Despite the many advantages of plant-based oil products for biolubricant production, there are challenges which need to be taken into consideration. These include the following:

  • Operating temperature limitations
  • Low flash point and potential fire hazards
  • Quick aging and degradation of bio oils
  • Lack of viscosity range
  • Poor low temperature fluidity during winter months
  • Compatibility with existing oil seat and gasket materials
  • Easy formation of sludge resulting in filter clogging and increased maintenance.

      Today, market demands and development for biolubricants and transportation fuels has increased environmental compatibility, reduced harmful emissions, improved performance (including longer lifespan and energy efficiency) but most notably, has decreased our dependence on fossil fuel energy. This reinvigorated zeal for vegetable oil as bio-based lubricant has increased exponentially as environmental awareness has grown and become a mainstream concern. The deleterious effects of petroleum oils on environmental and human health are becoming ever more blatant as high performance and economical vegetable oil-based lubricants have been developed and successful marketed. The emphasis on the development of renewable, biodegradable, and environmentally-safe industrial fluids such as biolubricants has led to the expanding use of natural fats and oils for non-edible industrial purposes.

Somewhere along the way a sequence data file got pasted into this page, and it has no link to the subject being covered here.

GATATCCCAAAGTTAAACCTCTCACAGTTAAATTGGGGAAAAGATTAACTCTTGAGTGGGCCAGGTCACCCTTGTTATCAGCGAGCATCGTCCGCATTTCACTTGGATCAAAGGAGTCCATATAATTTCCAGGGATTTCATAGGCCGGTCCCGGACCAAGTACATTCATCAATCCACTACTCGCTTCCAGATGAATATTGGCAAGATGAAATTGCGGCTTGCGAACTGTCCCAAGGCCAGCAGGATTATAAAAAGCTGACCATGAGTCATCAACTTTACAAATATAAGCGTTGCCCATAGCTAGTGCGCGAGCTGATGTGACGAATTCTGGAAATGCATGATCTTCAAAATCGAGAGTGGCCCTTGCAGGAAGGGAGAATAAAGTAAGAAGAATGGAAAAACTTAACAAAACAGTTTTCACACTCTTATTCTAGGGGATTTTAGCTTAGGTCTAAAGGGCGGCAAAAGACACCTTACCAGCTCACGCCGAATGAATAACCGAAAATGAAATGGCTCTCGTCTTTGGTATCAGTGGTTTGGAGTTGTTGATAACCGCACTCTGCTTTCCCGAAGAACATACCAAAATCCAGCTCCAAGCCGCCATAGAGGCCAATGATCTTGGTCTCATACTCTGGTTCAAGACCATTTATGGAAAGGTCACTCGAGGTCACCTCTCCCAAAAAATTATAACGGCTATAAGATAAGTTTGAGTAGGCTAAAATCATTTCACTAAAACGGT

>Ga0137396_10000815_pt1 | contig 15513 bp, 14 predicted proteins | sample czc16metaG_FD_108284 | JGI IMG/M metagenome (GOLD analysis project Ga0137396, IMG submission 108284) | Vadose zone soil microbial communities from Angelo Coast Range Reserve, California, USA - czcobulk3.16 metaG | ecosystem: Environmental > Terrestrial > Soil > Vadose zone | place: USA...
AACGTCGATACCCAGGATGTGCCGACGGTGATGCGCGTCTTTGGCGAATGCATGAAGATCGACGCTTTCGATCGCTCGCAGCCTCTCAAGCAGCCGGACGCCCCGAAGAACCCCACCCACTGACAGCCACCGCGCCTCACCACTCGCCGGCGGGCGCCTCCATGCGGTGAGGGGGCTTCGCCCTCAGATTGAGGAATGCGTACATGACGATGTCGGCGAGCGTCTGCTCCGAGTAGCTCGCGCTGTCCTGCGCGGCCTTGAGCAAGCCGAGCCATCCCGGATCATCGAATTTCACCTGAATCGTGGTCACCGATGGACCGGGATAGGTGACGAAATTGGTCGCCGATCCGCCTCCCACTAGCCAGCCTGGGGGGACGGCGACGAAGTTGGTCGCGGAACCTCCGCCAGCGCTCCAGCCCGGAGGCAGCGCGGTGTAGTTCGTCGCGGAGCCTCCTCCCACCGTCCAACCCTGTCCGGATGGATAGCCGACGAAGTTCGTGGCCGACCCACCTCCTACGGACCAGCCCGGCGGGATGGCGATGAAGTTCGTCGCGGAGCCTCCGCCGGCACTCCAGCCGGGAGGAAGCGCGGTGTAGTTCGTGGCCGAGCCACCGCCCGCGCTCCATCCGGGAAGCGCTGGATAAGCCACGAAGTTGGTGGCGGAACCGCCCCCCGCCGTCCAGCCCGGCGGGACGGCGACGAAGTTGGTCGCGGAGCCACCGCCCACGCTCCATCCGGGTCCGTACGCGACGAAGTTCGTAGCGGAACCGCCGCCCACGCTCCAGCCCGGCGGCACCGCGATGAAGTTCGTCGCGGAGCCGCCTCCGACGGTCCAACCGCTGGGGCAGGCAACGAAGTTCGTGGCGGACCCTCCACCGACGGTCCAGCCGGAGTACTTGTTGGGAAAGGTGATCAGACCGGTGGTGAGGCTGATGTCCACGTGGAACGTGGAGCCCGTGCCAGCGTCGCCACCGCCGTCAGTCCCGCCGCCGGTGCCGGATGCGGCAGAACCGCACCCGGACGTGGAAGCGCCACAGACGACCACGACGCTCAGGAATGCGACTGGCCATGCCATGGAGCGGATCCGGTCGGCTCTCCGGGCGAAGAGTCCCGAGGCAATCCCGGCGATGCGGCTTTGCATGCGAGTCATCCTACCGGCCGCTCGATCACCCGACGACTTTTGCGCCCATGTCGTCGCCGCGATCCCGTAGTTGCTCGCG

It should be noted that transition to bio-based high-performance lubricants requires keen insight into the interdependence between physiochemical and tribological properties of the bio-based ingredients. Transitioning from a tried and tested mineral oil to an environmentally-acceptable lubricant or EAL will substantially impact the mechanisms relying on the oil performance of journal bearings, transmission gears, thrust bearings, ball bearings, cam followers and, perhaps most dramatically, rubber-made sealing components, these mechanisms are optimized for its use under mineral oils; therefore, new design protocols may be necessary when running together with EALs. This means it is crucial to consider the consequences of using these new ecofriendly lubricants on the entire tribo-system before replacing more traditional mineral oil.

      While there are sure to be some growing pains, the current drive toward conservation is sure to continue to propel renewed interest in the use of modified natural oils for non-edible automotive and industrial purposes. The last few decades have resulted in exciting progress towards the use of reliable biodegradable lubes and greases from a variety of renewable sources which promise to keep the world flowing smoothly toward a more ecologically-sound tomorrow.